Treatment for gum disease depends on the degree of severity. The earliest stage, gingivitis, has infection in the gum tissue but the disease process has not spread down into the bone. More advanced stages, such as periodontitis, where bone damage has occurred, require different treatment. And gum recession, where gum tissue is lost, exposing tooth roots, also requires different treatment.
Gum disease, whether it is the early stage of gingivitis or a more advanced stage of periodontitis, cannot be cured in the same way a disease like pneumonia can be cured. Pneumonia, once successfully treated, eliminates the presence of the bacteria that caused the disease. It is very likely that a person who is successfully treated for pneumonia will never get it again. They don’t need to do anything special once the disease is gone, and the bacteria probably won’t come back.
Gum disease is very different. The bacteria that cause gum disease cannot be eliminated permanently. They are likely to remain in a person’s mouth forever, waiting for their next chance to penetrate the patient’s defense systems.
In any stage of gum disease, from earliest to most advanced, the first step is to control the bacteria in your mouth. Unfortunately, you cannot take an antibiotic to kill the germs permanently. Even when the dentist prescribes a course of antibiotics for an acute gum abscess, we know that the germs will start to return within a few weeks. Therefore, the starting point for all patients, and we know you hate it when we tell you, is brushing and flossing to remove the germs from in-between the teeth and along and under the gum line.
The bacteria that cause gum disease will always be in your mouth. But it is only when they form clumps between the teeth and under the gum line that gum disease occurs. The same bacteria that cause gum disease cannot cause a problem on your lips and tongue because they don’t build up undisturbed. Also, the tissue is thicker and stronger on the outside of your gums than the thin delicate tissue under the gum line.
Brushing and flossing is usually sufficient for patients whose gums are healthy or who have the earliest stages of gum disease, as long as they are effective in removing the plaque. However, some patients just aren’t as effective with brushing and flossing. Also, patients with more advanced gum disease or gum recession might need some extra help with controlling the germs in the plaque in their mouth. Also, some patients have orthodontic braces or fixed bridgework that make effective flossing harder to do. These patients can benefit from a Rotadent toothbrush, an end-tufted brush, a proxi brush, super floss, floss threaders, or a Hydrofloss dental irrigator.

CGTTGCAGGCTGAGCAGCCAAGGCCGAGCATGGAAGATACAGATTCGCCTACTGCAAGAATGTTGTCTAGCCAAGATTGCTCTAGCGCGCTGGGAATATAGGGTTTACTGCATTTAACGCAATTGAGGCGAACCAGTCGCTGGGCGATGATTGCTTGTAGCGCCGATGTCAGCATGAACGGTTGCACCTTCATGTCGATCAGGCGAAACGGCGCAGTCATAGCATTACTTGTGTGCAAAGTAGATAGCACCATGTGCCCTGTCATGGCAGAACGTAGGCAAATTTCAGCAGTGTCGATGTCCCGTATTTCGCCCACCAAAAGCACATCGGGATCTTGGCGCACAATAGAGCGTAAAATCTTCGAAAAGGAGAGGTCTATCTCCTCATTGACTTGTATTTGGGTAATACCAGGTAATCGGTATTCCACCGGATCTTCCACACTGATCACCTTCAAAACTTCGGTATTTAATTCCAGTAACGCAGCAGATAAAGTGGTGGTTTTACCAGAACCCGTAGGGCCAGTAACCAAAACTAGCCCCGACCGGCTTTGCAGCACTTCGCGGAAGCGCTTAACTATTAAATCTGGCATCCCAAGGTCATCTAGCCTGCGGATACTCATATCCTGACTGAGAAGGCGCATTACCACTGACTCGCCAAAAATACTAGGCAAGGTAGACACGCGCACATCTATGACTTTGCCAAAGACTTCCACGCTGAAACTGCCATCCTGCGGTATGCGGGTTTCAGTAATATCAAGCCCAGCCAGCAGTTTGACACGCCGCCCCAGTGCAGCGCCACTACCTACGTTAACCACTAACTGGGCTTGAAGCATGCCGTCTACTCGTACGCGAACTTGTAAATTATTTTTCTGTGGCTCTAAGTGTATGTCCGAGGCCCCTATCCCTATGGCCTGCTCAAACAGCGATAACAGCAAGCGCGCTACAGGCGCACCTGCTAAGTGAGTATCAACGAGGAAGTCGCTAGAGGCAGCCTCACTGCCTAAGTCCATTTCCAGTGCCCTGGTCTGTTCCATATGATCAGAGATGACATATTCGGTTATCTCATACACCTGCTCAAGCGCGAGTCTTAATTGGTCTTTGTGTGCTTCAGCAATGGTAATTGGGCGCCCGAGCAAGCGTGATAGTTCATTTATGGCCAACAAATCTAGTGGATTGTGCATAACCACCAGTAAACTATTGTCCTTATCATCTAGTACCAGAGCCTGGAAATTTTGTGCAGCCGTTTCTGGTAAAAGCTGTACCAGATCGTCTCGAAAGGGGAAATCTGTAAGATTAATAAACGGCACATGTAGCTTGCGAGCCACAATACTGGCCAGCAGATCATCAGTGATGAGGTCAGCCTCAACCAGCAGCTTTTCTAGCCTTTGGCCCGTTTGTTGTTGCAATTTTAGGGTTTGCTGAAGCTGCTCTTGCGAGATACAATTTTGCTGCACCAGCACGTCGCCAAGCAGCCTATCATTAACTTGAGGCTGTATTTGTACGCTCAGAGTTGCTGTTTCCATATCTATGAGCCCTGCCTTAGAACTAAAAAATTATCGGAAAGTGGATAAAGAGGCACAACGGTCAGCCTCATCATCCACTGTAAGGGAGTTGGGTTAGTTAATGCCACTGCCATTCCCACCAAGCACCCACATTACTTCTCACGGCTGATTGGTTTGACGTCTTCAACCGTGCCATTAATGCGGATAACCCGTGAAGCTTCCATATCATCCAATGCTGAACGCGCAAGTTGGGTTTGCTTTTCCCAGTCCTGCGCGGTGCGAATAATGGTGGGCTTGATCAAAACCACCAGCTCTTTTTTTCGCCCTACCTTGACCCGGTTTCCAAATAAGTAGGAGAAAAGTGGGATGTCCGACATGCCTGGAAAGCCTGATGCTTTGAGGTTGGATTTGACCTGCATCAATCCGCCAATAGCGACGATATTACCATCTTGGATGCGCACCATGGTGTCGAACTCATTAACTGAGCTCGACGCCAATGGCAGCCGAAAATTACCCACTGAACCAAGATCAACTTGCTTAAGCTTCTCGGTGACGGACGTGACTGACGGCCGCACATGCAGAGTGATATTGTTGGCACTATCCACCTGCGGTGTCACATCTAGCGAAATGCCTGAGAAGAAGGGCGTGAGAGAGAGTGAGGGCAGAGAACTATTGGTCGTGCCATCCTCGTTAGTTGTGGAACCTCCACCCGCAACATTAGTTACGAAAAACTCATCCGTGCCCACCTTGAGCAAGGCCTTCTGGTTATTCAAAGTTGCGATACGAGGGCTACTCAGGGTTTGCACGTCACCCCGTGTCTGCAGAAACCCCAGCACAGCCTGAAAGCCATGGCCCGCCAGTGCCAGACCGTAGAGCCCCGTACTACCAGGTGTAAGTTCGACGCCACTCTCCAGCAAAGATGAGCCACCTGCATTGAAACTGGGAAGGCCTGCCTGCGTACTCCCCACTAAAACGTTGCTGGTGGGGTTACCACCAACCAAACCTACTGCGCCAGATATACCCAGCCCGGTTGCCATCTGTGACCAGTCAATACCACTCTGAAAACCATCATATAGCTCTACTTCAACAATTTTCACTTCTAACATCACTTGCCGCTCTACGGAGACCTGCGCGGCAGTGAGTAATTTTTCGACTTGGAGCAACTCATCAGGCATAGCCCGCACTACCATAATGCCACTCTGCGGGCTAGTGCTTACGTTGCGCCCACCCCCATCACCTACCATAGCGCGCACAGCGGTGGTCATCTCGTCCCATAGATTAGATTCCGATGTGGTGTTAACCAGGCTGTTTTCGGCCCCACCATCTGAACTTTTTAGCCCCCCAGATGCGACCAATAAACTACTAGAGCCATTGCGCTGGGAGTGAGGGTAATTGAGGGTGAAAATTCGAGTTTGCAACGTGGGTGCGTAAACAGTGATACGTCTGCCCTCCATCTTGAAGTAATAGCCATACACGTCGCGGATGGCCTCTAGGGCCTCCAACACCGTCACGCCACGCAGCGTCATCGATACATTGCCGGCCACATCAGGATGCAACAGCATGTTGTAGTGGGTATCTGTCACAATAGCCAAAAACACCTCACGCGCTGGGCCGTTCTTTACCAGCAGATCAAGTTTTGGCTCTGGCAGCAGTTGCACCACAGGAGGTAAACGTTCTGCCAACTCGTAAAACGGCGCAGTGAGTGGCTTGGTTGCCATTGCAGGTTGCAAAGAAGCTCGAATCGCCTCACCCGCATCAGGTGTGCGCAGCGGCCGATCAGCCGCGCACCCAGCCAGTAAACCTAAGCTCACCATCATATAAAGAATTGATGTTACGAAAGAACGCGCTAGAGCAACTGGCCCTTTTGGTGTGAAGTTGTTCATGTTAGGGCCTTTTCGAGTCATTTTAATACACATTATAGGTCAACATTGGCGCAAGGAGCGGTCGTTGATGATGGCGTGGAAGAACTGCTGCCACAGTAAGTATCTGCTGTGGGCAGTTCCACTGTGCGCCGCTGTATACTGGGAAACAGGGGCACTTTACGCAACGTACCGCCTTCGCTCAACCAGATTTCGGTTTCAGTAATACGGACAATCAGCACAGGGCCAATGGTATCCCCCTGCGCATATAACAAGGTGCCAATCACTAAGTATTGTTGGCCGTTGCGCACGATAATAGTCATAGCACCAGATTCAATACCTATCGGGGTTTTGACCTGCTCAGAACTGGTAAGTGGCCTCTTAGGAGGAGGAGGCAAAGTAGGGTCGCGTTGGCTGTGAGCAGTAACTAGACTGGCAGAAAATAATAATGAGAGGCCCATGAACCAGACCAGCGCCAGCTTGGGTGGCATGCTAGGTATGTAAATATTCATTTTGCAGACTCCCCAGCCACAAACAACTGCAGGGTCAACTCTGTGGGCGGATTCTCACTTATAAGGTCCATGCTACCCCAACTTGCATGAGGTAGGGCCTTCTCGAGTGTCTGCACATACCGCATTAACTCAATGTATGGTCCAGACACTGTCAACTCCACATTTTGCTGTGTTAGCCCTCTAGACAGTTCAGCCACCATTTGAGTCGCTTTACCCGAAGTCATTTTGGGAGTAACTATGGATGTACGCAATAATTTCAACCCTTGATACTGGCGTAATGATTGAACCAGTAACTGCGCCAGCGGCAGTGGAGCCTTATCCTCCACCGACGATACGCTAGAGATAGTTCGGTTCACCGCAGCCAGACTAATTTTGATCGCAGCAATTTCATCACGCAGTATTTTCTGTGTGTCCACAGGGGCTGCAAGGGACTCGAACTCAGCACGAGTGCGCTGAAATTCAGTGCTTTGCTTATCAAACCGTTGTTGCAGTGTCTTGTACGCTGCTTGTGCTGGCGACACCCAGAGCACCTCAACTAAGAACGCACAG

Your job is to use the devices recommended by your dentist or hygienist to control the plaque on a daily basis at home. Second, you must come for dental cleanings and inspection visits every three months so the dentist and hygienist can remove any plaque you might miss and monitor your progress. Remember, gum disease cannot be cured. It can only be controlled.
As you have learned, some people have lower resistance to gum disease. Some people’s mouths provide a friendlier environment to the germs that cause gum disease.
Anyone who has had gum disease is never cured. We refer to them as a “healed perio patient”. That means that, although they do not have active gum disease in their mouths right now, we recognize their heightened susceptibility and their need for meticulous home care coupled with regular and consistent professional supervision.
We might add here that not all dentists have the training to provide these services and not all dental offices have the equipment and personnel to do this.
Now, let’s look at the procedure the dental office must provide in order to treat active gum disease.
In the case of earlier gum disease, such as gingivitis or early periodontitis, the first course of action by the dentist or hygienist is Scaling and Root Planing, abbreviated as SRP. The objective of SRP is to eliminate bacterial plaque and calculus (tartar) build-up deep under the gum line, where home care and even regular cleanings won’t reach. In addition, it is designed to eliminate the infection and gum pockets so the gums can heal.
If the gum disease is too advanced for SRP to completely heal the pockets, then a surgical procedure to remove infected gum tissue or to recontour the gum line may be needed.
In addition, more advanced procedures such as bone grafting may be needed to manage the bone loss of advanced gum disease.
And lastly, there are procedures to graft receded gum tissue as well. Sometimes they are done in conjunction with bone grafting and sometimes they are done separately.
Please note that we cannot guarantee that the solutions offered here are definitely applicable to your condition since we have not examined your mouth. However, if you know the solutions that are generally applied to dental problems, you will be much better informed and will likely make better decisions in your own dental health care.